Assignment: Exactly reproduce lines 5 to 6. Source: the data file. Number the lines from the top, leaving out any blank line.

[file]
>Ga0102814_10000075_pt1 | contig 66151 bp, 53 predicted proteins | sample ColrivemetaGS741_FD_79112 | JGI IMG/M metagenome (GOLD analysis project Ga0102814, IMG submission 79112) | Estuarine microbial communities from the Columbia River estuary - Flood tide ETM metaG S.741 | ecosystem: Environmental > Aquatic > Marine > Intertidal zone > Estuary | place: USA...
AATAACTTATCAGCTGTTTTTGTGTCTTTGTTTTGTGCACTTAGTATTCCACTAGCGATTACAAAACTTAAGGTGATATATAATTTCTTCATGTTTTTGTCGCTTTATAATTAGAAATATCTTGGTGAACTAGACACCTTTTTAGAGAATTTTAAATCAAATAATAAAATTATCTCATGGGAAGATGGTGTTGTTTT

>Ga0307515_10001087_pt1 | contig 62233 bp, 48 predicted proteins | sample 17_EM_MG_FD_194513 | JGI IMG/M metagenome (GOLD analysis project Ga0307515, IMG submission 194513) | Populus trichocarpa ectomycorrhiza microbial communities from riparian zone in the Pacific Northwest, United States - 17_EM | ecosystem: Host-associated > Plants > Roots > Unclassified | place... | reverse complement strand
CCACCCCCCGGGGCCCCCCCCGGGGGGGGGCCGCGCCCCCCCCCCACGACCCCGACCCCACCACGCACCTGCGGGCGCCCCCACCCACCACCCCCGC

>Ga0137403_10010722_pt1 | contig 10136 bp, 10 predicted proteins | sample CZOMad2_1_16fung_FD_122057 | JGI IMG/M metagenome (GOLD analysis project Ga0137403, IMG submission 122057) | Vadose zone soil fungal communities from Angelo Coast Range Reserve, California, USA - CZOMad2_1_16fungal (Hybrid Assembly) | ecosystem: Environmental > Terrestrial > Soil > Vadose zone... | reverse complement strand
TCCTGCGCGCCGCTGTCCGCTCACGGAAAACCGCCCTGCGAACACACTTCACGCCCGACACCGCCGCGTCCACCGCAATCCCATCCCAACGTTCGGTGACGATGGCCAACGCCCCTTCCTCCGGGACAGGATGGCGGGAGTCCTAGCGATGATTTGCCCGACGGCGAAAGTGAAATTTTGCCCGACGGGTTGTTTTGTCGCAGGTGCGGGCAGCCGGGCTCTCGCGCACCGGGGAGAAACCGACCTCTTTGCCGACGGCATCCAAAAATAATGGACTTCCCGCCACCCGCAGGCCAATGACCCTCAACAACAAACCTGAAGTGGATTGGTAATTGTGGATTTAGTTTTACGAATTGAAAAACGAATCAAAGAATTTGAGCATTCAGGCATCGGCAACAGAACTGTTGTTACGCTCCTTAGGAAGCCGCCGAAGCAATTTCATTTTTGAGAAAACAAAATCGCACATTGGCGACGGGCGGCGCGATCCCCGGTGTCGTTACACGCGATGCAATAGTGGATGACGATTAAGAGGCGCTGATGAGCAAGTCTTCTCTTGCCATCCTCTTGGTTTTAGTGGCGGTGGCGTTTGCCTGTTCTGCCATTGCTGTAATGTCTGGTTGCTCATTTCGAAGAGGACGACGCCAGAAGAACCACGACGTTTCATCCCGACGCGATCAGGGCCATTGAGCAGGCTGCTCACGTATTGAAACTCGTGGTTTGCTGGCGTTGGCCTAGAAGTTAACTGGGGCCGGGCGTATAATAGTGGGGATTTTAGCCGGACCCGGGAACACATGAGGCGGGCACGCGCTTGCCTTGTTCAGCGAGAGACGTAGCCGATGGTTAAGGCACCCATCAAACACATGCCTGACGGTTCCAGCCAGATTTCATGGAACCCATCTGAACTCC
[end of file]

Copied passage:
>Ga0137403_10010722_pt1 | contig 10136 bp, 10 predicted proteins | sample CZOMad2_1_16fung_FD_122057 | JGI IMG/M metagenome (GOLD analysis project Ga0137403, IMG submission 122057) | Vadose zone soil fungal communities from Angelo Coast Range Reserve, California, USA - CZOMad2_1_16fungal (Hybrid Assembly) | ecosystem: Environmental > Terrestrial > Soil > Vadose zone... | reverse complement strand
TCCTGCGCGCCGCTGTCCGCTCACGGAAAACCGCCCTGCGAACACACTTCACGCCCGACACCGCCGCGTCCACCGCAATCCCATCCCAACGTTCGGTGACGATGGCCAACGCCCCTTCCTCCGGGACAGGATGGCGGGAGTCCTAGCGATGATTTGCCCGACGGCGAAAGTGAAATTTTGCCCGACGGGTTGTTTTGTCGCAGGTGCGGGCAGCCGGGCTCTCGCGCACCGGGGAGAAACCGACCTCTTTGCCGACGGCATCCAAAAATAATGGACTTCCCGCCACCCGCAGGCCAATGACCCTCAACAACAAACCTGAAGTGGATTGGTAATTGTGGATTTAGTTTTACGAATTGAAAAACGAATCAAAGAATTTGAGCATTCAGGCATCGGCAACAGAACTGTTGTTACGCTCCTTAGGAAGCCGCCGAAGCAATTTCATTTTTGAGAAAACAAAATCGCACATTGGCGACGGGCGGCGCGATCCCCGGTGTCGTTACACGCGATGCAATAGTGGATGACGATTAAGAGGCGCTGATGAGCAAGTCTTCTCTTGCCATCCTCTTGGTTTTAGTGGCGGTGGCGTTTGCCTGTTCTGCCATTGCTGTAATGTCTGGTTGCTCATTTCGAAGAGGACGACGCCAGAAGAACCACGACGTTTCATCCCGACGCGATCAGGGCCATTGAGCAGGCTGCTCACGTATTGAAACTCGTGGTTTGCTGGCGTTGGCCTAGAAGTTAACTGGGGCCGGGCGTATAATAGTGGGGATTTTAGCCGGACCCGGGAACACATGAGGCGGGCACGCGCTTGCCTTGTTCAGCGAGAGACGTAGCCGATGGTTAAGGCACCCATCAAACACATGCCTGACGGTTCCAGCCAGATTTCATGGAACCCATCTGAACTCC